Hematology
Infant Jaundice

Summary:

  • It is a condition caused by a buildup of bilirubin in the blood, which leads to a yellow tinge to the skin and whites of the eyes in newborns. 
  • It is caused by incomplete growth of the liver, which makes it unable to get rid of the bile.
  • Infant jaundice often goes away within two weeks without any treatment, and only requires follow-up.
  • Neglecting proper treatment in advanced cases could cause the infant to develop brain problems.
  • Regular breastfeeding (8 to 12 times a day) during the first few days in an infant’s life is one of the most important ways of prevention.

Overview:
Infant jaundice is a common condition, - particularly in babies born before 38 weeks' gestation (preterm babies)-  caused by the buildup of bilirubin in the bloodstream which is a yellow pigment formed by the breakdown of used red blood cells to be replaced by new red blood cells. Bilirubin is filtered in the liver and then it is expelled with the stool.

Other names:
Newborn jaundice, ‎Icterus, hyperbilirubinemia

Cause:
Physiological jaundice:
While the fetus is in the womb, the placenta removes the yellow substance (bilirubin) from the body, and after birth, the liver takes over this function. The underdeveloped liver of newborns is not fully functioning yet to efficiently filter bilirubin from the bloodstream resulting in its accumulation. Most babies between two and four days old are naturally yellowish in color, and the amount of the yellow substance in the body does not exceed 200 micromole/liter. This yellowing often disappears within two weeks.

Pathological jaundice:
  1. Neonatal jaundice:  It appears in the first 24 hours of the newborn's life, and is caused by:
    • The breakdown of blood cells (e.g. incompatibility between the mother's blood type and the baby's).
    • Infection: Before delivery: (e.g. toxoplasmosis, German measles (rubella) and syphilis), after birth.
    • Crigler–Najjar syndrome
  2. Prolonged neonatal jaundice: It lasts for more than two weeks, and more than 21 days in preterm infants, and it is caused by:
    • Infection (e.g. urinary tract infection);
    • Hypothyroidism
    • Disorders in the digestive system (e.g. bile duct problems, and neonatal hepatitis).

Symptoms:
The first sign of infant jaundice is yellow skin and eyes the second day after birth.

When to see a doctor?
The infant will be examined within 72 hours of delivery to confirm jaundice, and the doctor must be consulted immediately if the symptoms develop in any of the following ways:
  • If the infant's skin becomes more yellowish;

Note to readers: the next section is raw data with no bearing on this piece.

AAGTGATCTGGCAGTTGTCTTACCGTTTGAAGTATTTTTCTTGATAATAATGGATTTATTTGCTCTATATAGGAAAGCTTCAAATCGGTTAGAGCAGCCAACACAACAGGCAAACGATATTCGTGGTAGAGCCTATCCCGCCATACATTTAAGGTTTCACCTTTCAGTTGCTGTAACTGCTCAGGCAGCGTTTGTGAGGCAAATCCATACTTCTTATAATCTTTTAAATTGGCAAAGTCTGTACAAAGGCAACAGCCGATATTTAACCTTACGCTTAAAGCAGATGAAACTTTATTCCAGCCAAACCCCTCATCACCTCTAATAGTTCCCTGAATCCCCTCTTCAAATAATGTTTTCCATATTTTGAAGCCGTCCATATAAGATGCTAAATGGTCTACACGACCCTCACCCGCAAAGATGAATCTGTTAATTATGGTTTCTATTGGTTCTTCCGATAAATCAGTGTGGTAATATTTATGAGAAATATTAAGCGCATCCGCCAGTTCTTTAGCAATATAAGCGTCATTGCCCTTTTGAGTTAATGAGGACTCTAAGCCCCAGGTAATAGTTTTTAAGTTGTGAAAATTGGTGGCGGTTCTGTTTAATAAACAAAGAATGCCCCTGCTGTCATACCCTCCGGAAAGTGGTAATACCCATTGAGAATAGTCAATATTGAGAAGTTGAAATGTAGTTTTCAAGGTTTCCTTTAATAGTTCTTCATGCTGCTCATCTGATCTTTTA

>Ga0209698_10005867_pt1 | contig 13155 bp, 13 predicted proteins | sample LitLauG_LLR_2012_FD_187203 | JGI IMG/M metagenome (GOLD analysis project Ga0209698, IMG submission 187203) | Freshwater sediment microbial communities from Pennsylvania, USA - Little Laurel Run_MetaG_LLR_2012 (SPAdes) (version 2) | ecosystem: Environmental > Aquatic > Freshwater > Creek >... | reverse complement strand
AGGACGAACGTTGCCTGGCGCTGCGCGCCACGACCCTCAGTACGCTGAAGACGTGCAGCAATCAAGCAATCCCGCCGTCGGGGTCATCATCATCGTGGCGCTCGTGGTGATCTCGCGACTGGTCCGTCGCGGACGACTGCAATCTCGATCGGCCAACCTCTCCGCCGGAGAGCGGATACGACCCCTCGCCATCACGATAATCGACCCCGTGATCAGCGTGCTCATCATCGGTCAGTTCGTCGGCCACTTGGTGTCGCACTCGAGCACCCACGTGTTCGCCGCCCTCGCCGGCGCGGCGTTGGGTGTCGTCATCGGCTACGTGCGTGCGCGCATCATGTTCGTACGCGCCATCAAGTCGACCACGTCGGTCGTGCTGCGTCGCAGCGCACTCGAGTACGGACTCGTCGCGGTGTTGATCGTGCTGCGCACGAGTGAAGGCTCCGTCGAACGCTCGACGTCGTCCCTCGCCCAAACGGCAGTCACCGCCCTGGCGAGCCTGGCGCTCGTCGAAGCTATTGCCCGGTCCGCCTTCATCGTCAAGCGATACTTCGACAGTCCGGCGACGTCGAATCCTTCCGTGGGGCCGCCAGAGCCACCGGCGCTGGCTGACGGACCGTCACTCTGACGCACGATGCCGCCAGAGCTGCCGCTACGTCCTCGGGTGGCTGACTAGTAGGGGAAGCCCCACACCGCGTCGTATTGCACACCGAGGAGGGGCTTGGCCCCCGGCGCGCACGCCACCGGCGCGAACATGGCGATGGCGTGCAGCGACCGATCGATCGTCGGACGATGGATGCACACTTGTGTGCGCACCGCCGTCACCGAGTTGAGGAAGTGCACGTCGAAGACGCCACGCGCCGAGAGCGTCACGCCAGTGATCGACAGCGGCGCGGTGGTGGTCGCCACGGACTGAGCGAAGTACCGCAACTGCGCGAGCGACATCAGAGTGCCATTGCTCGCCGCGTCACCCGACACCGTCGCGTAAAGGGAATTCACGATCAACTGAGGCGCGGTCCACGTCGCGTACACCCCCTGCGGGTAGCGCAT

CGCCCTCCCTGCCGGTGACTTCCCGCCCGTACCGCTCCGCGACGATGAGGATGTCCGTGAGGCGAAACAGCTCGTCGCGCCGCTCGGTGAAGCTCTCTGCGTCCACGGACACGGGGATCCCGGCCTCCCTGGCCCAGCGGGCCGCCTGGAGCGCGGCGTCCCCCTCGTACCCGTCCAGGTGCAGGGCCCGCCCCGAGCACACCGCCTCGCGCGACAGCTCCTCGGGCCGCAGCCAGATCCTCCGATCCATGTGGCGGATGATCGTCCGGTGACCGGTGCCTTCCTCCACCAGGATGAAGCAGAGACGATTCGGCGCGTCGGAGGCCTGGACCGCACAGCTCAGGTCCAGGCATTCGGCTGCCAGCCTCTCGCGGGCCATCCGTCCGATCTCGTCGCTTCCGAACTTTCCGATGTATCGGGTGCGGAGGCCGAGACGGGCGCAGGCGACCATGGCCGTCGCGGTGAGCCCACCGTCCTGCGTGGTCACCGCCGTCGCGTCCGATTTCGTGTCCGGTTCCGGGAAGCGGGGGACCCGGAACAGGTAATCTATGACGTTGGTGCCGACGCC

• If the infant is difficult to awaken;
  • If the infant doesn’t gain weight;
  • If the infant makes high-pitched cries;
  • If the infant is feeding poorly or refusing feedings;
  • If jaundice lasts more than two weeks.
Diagnosis:
  • Clinical examination
  • Laboratory tests: Measuring levels of bilirubin in the blood, and any other necessary tests.

Risk factors:
  • Family history of jaundice
  • Family history of blood diseases
  • Infant malnutrition during the first days of life
  • Premature birth (preterm birth)
  • Low birth weight
  • Bruising during delivery
  • Incompatibility of the mother's blood group with the baby’s
  • iabetic mothers

Complications:
When the jaundice lasts more than three weeks, the infant may suffer from the following complications:
  • Hearing loss;
  • Cerebral palsy and other forms of brain damage.

Treatment:
  • Infant jaundice often disappears within two weeks without any treatment, only requiring some observation. Treatment is usually recommended only if tests show that the infant has very high levels of bilirubin in the blood (more than 200 micromole/ liter). There are two main treatments that can be administered at the hospital:
  • Light therapy (phototherapy) The light breaks down the structure of bilirubin molecules so they can be excreted.
  • In extreme cases the infant may need an exchange transfusion.

Prevention:
Infants should be breastfed 8 to 12 times a day for the first several days of life.
It is important not to miss any medical appointments after birth.
The newborn must be closely observed during the first 5 days after birth.

FAQs:
  • Does exposing a baby with jaundice to sunlight act as a substitute for other treatments?
    • Jaundice is treated by exposure to sunlight only when the case is mild. Advanced cases require light therapy. 
  • Is it advisable to stop breastfeeding a baby to treat their jaundice?
    • Mothers are advised against stopping breastfeeding because of its importance and usefulness for the infant.
  • Can a baby be treated at home by exposure to bright light?
    • Keeping the baby under bright light at home will not cure jaundice. In fact, it may cause other problems (e.g. fever or chills) due to unnecessary light exposure. Moreover, you should avoid giving your baby herbal or home remedies without asking their pediatrician first.

Myths & Truths:

  • Jaundice can be treated with honey or sugar.
    • Honey and sugar cannot cure a baby’s jaundice. In fact, they may cause the baby health problems during their first year. Mothers should avoid eating yellow foods when breastfeeding.
  • No scientific evidence suggests that eating yellow foods (vegetables, fruits or drinks) can cause jaundice.
    • Jaundice means that a breastfed infant is not adapting to the mom's breast milk, so they should be given water instead of milk. Mothers’ milk is the best food for babies. Refrain from giving water to your infant. 

 
Health Promotion and Clinical Education General Department
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Last Update : 07 March 2021 05:28 AM
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